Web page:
I have had the opportunity to visit a number of new sport training facilities on my month-long visit to England and Wales.
All of my visits have taken me back to Thomas Gieryn’s (2000) paper, A Space for Place in Sociology. In the paper he proposes that place has three “necessary and sufficient features”:
- Location: A place is a unique spot in the universe … the distinction between here and there.
- Material Form: Place has physicality … place is stuff. It is a compilation of things or objects at some particular spot in the universe.
- Meaningfulness: Without naming, identification, or representation by ordinary people, a place is not a place. Places are doubly constructed: most are built or in some way physically carved out. They are also interpreted, narrated, perceived, felt understood, and imagined.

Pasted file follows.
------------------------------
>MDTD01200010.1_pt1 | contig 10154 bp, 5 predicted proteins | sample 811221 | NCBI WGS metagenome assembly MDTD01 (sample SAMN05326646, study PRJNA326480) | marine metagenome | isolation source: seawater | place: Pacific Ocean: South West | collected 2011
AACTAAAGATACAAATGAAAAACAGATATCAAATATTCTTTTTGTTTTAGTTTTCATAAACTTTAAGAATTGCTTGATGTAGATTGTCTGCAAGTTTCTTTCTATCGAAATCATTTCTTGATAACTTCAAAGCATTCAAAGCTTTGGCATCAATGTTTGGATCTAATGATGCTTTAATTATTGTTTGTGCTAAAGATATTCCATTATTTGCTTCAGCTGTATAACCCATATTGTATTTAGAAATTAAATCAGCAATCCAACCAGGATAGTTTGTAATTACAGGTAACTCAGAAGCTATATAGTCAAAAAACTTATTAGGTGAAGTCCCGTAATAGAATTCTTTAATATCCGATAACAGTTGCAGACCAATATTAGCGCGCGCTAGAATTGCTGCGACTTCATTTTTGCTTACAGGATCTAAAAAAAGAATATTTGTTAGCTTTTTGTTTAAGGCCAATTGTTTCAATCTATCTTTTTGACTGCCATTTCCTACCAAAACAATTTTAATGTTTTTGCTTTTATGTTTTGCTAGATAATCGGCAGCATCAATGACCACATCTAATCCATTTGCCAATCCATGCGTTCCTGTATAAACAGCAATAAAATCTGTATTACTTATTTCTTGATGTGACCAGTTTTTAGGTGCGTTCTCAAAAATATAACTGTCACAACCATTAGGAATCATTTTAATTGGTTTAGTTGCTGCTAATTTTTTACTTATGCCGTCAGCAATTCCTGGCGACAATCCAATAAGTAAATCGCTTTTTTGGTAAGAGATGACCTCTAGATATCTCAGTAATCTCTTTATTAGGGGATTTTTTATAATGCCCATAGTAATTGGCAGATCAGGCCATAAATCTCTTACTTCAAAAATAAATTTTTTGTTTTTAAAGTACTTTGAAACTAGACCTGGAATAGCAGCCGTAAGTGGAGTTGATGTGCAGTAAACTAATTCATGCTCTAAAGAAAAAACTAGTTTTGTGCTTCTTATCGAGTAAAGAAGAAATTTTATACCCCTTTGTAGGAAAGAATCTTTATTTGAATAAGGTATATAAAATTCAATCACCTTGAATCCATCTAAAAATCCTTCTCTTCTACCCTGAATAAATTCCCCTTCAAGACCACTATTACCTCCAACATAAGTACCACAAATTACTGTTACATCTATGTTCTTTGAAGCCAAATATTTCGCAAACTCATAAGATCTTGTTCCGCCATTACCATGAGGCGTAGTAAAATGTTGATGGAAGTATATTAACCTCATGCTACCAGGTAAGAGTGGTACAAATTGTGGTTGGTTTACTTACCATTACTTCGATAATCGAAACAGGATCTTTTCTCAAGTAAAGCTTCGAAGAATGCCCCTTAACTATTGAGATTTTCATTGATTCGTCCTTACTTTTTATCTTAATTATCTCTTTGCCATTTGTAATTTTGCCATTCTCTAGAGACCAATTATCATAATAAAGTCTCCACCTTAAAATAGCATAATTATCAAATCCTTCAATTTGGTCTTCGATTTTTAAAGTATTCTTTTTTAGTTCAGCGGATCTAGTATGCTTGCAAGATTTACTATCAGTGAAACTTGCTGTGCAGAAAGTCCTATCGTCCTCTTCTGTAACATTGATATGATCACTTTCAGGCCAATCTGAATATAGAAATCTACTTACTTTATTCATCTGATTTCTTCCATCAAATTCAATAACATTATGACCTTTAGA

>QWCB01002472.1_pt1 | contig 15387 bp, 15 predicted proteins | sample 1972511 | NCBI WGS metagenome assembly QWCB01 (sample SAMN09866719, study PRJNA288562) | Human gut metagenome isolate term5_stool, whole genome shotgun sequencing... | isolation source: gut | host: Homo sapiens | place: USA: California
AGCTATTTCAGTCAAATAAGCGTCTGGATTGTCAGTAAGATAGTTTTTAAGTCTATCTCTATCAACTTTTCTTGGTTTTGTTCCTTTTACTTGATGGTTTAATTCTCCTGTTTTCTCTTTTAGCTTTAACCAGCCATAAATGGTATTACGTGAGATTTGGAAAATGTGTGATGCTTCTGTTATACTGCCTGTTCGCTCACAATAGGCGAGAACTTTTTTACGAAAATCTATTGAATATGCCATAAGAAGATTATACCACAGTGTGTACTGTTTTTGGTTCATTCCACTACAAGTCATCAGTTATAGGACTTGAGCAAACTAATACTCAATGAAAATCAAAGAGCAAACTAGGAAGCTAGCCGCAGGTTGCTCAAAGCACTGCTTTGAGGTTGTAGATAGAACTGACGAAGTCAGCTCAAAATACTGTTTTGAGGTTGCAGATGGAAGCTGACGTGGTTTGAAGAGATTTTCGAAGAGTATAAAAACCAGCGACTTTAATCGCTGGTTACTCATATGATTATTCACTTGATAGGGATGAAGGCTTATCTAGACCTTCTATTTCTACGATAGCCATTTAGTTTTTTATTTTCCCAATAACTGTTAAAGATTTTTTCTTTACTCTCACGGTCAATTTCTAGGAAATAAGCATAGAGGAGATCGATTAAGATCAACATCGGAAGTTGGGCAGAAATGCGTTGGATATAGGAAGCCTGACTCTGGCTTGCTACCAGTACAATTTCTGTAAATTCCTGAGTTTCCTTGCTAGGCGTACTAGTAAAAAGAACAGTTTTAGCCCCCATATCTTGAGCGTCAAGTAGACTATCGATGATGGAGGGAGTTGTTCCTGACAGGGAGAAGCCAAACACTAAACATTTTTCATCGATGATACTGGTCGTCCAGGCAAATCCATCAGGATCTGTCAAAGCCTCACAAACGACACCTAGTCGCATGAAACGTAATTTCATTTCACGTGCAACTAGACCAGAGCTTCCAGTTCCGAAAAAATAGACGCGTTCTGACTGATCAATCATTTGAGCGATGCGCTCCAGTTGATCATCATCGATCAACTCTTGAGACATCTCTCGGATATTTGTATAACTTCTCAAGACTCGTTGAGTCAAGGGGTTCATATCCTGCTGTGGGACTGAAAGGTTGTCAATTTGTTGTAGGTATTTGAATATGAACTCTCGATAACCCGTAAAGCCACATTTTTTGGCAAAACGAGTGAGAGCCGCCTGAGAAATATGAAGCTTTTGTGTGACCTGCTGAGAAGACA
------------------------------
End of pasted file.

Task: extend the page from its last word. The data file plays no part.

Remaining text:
Places are endlessly made, not just when the powerful pursue their ambition through brick and mortar, not just when design professional give form to function, but also when ordinary people extract from continuous and abstract space a bounded, identified, meaningful, named and significant place.
I think England Rugby’s Pennyhill Park has this potential for ‘ordinary people’ as does Welsh Football’s Dragon Park in Newport. These are on a different scale to the Football Association’s St George’s Park.
Cardiff Met has made enormous strides in connecting location, material form and meaningfulness in its Cyncoed places. I am very impressed by the induction of students as performance analysts in these places.
As more of these places are developed we will need to discuss their meaningfulness as learning environments.
We will need to find a space for critical discourse about place.
St George’s Park Reception (Keith Lyons, CC BY 4.0)
Pennyhill Park (Keith Lyons, CC BY 4.0)
Cardiff Met (Darrell Cobner)